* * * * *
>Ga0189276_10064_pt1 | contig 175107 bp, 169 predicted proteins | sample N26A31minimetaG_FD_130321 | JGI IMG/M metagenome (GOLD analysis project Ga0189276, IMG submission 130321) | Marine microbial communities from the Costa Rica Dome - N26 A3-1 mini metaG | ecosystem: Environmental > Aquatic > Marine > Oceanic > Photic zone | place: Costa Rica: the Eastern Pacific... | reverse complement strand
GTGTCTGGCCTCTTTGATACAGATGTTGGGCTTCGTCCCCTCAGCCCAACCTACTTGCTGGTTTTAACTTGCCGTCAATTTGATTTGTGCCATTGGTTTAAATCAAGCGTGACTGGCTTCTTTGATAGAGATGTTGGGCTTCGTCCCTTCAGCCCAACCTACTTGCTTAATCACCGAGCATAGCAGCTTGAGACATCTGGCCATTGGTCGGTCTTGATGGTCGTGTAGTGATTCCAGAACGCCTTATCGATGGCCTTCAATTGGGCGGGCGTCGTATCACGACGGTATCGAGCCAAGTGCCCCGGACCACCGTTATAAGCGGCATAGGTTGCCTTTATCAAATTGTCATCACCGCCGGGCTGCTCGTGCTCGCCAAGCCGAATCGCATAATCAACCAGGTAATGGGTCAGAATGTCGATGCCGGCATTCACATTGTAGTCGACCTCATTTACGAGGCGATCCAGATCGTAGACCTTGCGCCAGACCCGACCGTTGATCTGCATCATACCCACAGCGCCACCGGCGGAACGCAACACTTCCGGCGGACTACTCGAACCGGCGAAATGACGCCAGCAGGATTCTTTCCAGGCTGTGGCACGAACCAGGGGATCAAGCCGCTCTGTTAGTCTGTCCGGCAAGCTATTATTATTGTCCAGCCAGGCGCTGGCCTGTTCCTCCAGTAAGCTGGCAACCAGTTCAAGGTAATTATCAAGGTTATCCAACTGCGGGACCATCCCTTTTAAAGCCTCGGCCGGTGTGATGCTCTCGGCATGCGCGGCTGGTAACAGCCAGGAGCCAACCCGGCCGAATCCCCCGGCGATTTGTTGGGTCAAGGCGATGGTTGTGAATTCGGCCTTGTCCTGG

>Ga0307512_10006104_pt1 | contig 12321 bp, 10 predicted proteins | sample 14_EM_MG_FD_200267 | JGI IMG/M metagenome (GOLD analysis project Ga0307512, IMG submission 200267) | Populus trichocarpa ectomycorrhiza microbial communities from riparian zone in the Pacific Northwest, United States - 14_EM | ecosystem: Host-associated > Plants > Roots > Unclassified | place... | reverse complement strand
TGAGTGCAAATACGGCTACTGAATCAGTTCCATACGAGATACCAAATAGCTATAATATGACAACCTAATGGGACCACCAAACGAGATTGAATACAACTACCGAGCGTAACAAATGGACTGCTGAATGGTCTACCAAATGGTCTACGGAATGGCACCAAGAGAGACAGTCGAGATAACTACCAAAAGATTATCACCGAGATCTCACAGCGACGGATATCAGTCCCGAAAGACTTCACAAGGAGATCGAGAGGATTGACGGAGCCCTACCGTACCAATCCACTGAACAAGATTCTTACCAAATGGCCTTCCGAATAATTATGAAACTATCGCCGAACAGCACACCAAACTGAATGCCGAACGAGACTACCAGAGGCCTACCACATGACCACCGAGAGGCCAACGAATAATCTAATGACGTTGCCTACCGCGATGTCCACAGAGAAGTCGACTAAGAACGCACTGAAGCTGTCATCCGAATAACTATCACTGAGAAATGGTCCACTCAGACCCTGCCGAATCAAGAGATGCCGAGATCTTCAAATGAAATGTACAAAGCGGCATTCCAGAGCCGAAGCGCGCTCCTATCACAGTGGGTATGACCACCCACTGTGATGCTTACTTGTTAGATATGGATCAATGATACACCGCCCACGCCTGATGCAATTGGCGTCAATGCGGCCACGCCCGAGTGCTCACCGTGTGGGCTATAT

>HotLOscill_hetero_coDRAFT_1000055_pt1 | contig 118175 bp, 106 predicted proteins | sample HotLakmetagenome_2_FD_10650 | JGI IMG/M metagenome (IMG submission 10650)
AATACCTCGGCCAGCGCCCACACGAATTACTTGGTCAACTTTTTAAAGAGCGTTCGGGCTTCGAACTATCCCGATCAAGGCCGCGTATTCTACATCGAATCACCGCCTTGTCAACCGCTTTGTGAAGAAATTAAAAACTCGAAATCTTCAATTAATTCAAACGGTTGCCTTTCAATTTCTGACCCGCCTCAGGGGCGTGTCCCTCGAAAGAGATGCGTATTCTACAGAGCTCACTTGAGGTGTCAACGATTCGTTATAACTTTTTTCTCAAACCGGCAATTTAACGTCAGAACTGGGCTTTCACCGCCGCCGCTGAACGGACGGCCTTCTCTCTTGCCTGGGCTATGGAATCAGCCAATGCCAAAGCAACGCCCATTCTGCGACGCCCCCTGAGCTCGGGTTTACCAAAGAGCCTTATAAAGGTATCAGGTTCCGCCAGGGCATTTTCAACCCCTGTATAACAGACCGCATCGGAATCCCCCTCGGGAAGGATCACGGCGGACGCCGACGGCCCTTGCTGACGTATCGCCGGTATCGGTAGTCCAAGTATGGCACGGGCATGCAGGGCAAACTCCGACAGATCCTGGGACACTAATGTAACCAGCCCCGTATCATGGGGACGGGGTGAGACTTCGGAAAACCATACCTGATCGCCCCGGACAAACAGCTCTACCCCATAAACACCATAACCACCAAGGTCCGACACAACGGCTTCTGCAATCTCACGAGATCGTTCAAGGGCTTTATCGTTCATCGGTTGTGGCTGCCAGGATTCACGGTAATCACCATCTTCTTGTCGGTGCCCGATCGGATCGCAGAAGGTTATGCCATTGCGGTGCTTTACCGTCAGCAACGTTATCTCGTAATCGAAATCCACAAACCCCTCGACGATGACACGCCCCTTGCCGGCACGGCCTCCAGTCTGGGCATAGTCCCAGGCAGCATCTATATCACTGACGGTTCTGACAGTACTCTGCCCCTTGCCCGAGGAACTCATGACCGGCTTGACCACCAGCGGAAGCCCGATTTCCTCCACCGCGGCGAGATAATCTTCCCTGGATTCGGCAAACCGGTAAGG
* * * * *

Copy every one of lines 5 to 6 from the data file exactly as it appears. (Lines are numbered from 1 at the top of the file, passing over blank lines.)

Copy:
>HotLOscill_hetero_coDRAFT_1000055_pt1 | contig 118175 bp, 106 predicted proteins | sample HotLakmetagenome_2_FD_10650 | JGI IMG/M metagenome (IMG submission 10650)
AATACCTCGGCCAGCGCCCACACGAATTACTTGGTCAACTTTTTAAAGAGCGTTCGGGCTTCGAACTATCCCGATCAAGGCCGCGTATTCTACATCGAATCACCGCCTTGTCAACCGCTTTGTGAAGAAATTAAAAACTCGAAATCTTCAATTAATTCAAACGGTTGCCTTTCAATTTCTGACCCGCCTCAGGGGCGTGTCCCTCGAAAGAGATGCGTATTCTACAGAGCTCACTTGAGGTGTCAACGATTCGTTATAACTTTTTTCTCAAACCGGCAATTTAACGTCAGAACTGGGCTTTCACCGCCGCCGCTGAACGGACGGCCTTCTCTCTTGCCTGGGCTATGGAATCAGCCAATGCCAAAGCAACGCCCATTCTGCGACGCCCCCTGAGCTCGGGTTTACCAAAGAGCCTTATAAAGGTATCAGGTTCCGCCAGGGCATTTTCAACCCCTGTATAACAGACCGCATCGGAATCCCCCTCGGGAAGGATCACGGCGGACGCCGACGGCCCTTGCTGACGTATCGCCGGTATCGGTAGTCCAAGTATGGCACGGGCATGCAGGGCAAACTCCGACAGATCCTGGGACACTAATGTAACCAGCCCCGTATCATGGGGACGGGGTGAGACTTCGGAAAACCATACCTGATCGCCCCGGACAAACAGCTCTACCCCATAAACACCATAACCACCAAGGTCCGACACAACGGCTTCTGCAATCTCACGAGATCGTTCAAGGGCTTTATCGTTCATCGGTTGTGGCTGCCAGGATTCACGGTAATCACCATCTTCTTGTCGGTGCCCGATCGGATCGCAGAAGGTTATGCCATTGCGGTGCTTTACCGTCAGCAACGTTATCTCGTAATCGAAATCCACAAACCCCTCGACGATGACACGCCCCTTGCCGGCACGGCCTCCAGTCTGGGCATAGTCCCAGGCAGCATCTATATCACTGACGGTTCTGACAGTACTCTGCCCCTTGCCCGAGGAACTCATGACCGGCTTGACCACCAGCGGAAGCCCGATTTCCTCCACCGCGGCGAGATAATCTTCCCTGGATTCGGCAAACCGGTAAGG